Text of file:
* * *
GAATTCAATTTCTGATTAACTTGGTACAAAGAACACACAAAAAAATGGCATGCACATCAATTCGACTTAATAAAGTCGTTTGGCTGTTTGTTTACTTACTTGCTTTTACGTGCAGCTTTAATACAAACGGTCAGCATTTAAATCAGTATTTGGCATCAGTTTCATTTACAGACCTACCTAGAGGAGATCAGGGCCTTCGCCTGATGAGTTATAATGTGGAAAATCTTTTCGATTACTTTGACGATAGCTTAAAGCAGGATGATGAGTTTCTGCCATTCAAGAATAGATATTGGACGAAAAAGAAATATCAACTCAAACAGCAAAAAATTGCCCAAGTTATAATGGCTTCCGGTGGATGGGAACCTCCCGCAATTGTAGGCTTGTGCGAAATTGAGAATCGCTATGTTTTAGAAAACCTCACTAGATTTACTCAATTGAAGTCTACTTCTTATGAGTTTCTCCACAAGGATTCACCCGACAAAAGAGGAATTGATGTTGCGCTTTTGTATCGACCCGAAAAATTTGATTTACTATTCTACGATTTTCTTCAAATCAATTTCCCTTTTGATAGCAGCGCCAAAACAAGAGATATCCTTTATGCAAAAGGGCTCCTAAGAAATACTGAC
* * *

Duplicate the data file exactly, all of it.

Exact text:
GAATTCAATTTCTGATTAACTTGGTACAAAGAACACACAAAAAAATGGCATGCACATCAATTCGACTTAATAAAGTCGTTTGGCTGTTTGTTTACTTACTTGCTTTTACGTGCAGCTTTAATACAAACGGTCAGCATTTAAATCAGTATTTGGCATCAGTTTCATTTACAGACCTACCTAGAGGAGATCAGGGCCTTCGCCTGATGAGTTATAATGTGGAAAATCTTTTCGATTACTTTGACGATAGCTTAAAGCAGGATGATGAGTTTCTGCCATTCAAGAATAGATATTGGACGAAAAAGAAATATCAACTCAAACAGCAAAAAATTGCCCAAGTTATAATGGCTTCCGGTGGATGGGAACCTCCCGCAATTGTAGGCTTGTGCGAAATTGAGAATCGCTATGTTTTAGAAAACCTCACTAGATTTACTCAATTGAAGTCTACTTCTTATGAGTTTCTCCACAAGGATTCACCCGACAAAAGAGGAATTGATGTTGCGCTTTTGTATCGACCCGAAAAATTTGATTTACTATTCTACGATTTTCTTCAAATCAATTTCCCTTTTGATAGCAGCGCCAAAACAAGAGATATCCTTTATGCAAAAGGGCTCCTAAGAAATACTGAC